Was Poe a sexist?

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In his poem the Raven, Poe introduces the raven and Lenore. Is the death of Lenore sexist? Why or why not?

-- Anonymous, March 03, 2005


No you ho

-- Anonymous, March 04, 2005

I think in the literary scene- where Poe's values are most sincerely concentrated he treated women writers fairly and on an equal basis if they merited it and he dished out extraordinarily harsh critiques on the same basis. In his personal life he idolized or made many friends with women. he praised a book on manners for young ladies. But sexist? Less a case could be made for that than for Poe being an anti-Semite based on on joking comment or pro-slavery.

In art we see Poe in his own world separate from the customs of the everyday culture. First, the Beatrice theme, the ideal figured as a woman who dies or is gone. Then the egalitarian literary relationships with women who at that time comprised a greater and more serious part of the new American scene than perhaps they do even now(of course the sad state of men's literary accomplishments in our period make this a little difficult to see).

Now the poem(s) about those dear angelic, dead women. Despite Poe openly pining and glorifying the sentiment of these inspirational meories, he does not, cannot control them. The ideal flips to a cold haunting, a doubt and darkness, a shattering of pleasant delusions and sentiment. Unlike other Romantic poets, despite celebrating his own artistry around the ideal figure, Poe does not have a perfect shrine of his own making. Instead the very real force of the separated but ever present memory is kept away from the poet's will and happiness by a very reral death. The consolations of art, philosophy and religion and even unfettered cries of the heart are struck dumb. This is much more of course than merely being anti-sexist. His poem "Paean"(Lenore) which celebrates the death of a young woman as something more than the traditonal and false mourning that develops into the Ligeia character's superior self-will and the endless revolt/despair of the mourner in "Annabel Lee". The poet decries the conventional view of women as limited in society and compartmentalized in sop in death. Nothing ironically makes this more real than his own weakness and defeat in this new relationship. If the works are all about the writer/narrator they certainly do not encompass or come to terms with the lost love. An incomplete and open wound, a horror and happiness lost. Study "Ulalume" and the other works mentioned, preferably chronologically as Poe's losses darken his youthful themes.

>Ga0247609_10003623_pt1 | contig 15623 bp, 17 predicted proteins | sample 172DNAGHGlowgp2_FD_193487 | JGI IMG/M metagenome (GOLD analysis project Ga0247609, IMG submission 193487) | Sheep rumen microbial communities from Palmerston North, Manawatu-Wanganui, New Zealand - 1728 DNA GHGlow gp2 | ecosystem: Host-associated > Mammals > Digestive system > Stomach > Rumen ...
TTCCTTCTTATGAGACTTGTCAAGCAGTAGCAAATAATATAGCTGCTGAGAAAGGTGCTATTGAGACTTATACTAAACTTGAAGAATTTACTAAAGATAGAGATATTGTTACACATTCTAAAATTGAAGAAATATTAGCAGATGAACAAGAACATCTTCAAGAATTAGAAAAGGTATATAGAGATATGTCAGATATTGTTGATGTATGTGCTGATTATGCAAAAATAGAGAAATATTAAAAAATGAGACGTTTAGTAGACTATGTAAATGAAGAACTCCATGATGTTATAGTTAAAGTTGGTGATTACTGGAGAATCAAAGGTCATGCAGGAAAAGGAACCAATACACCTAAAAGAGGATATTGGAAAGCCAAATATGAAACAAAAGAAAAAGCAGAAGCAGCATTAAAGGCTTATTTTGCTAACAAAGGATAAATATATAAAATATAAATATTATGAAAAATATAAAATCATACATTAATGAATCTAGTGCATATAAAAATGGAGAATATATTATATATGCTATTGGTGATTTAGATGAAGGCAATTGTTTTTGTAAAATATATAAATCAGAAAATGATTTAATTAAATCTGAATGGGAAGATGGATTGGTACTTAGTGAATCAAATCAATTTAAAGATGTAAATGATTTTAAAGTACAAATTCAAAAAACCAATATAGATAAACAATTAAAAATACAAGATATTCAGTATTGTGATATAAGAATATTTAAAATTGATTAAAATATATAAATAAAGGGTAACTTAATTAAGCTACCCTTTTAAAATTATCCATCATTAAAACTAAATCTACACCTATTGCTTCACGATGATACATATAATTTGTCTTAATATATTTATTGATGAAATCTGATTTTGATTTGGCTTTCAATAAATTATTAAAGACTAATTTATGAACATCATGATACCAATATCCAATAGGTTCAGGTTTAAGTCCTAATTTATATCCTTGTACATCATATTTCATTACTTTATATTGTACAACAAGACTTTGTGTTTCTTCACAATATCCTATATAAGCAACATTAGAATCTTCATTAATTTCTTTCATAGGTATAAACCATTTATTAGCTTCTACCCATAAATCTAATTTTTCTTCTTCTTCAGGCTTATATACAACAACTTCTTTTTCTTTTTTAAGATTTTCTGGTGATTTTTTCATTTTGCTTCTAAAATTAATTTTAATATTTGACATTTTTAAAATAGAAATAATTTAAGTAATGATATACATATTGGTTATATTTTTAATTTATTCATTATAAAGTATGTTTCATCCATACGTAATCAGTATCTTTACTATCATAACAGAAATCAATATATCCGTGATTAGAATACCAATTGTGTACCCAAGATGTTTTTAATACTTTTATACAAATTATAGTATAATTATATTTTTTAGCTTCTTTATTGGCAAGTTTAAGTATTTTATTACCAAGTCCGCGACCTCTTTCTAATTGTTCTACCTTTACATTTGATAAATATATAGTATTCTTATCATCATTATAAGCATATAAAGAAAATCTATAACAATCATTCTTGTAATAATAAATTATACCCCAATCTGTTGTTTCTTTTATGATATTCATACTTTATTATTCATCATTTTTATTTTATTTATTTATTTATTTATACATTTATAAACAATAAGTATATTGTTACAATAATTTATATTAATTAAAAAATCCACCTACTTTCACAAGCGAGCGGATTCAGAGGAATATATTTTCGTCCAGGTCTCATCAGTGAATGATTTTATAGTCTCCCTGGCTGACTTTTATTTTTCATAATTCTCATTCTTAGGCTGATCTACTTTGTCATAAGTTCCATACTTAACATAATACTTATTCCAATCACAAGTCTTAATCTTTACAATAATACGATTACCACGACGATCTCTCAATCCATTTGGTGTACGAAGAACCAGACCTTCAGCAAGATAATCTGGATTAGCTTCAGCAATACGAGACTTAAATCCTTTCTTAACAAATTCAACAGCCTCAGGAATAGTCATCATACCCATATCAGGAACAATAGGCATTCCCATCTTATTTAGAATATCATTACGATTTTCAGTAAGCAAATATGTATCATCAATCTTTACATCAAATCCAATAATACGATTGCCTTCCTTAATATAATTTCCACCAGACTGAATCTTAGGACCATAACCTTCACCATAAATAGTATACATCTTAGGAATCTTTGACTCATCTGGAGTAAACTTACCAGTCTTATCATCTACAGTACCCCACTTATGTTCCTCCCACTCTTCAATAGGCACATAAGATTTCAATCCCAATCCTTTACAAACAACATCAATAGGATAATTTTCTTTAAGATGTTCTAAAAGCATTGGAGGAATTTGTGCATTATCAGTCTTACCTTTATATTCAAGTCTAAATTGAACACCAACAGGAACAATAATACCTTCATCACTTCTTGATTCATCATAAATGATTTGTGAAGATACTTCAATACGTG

-- Anonymous, March 04, 2005

Was Poe a sexist? That is thy question. I think he was a sexist, for having sex would make you a sexist

-- Anonymous, March 08, 2005

I don't think he was because he was a straight man who liked to wright about women. That is perfectly normal.

-- Anonymous, March 09, 2005

why would mentioning a woman make anyone sexist? that doesnt make sense. what, are woman so sacred now that you can't even mention their presence?

-- Anonymous, March 10, 2005

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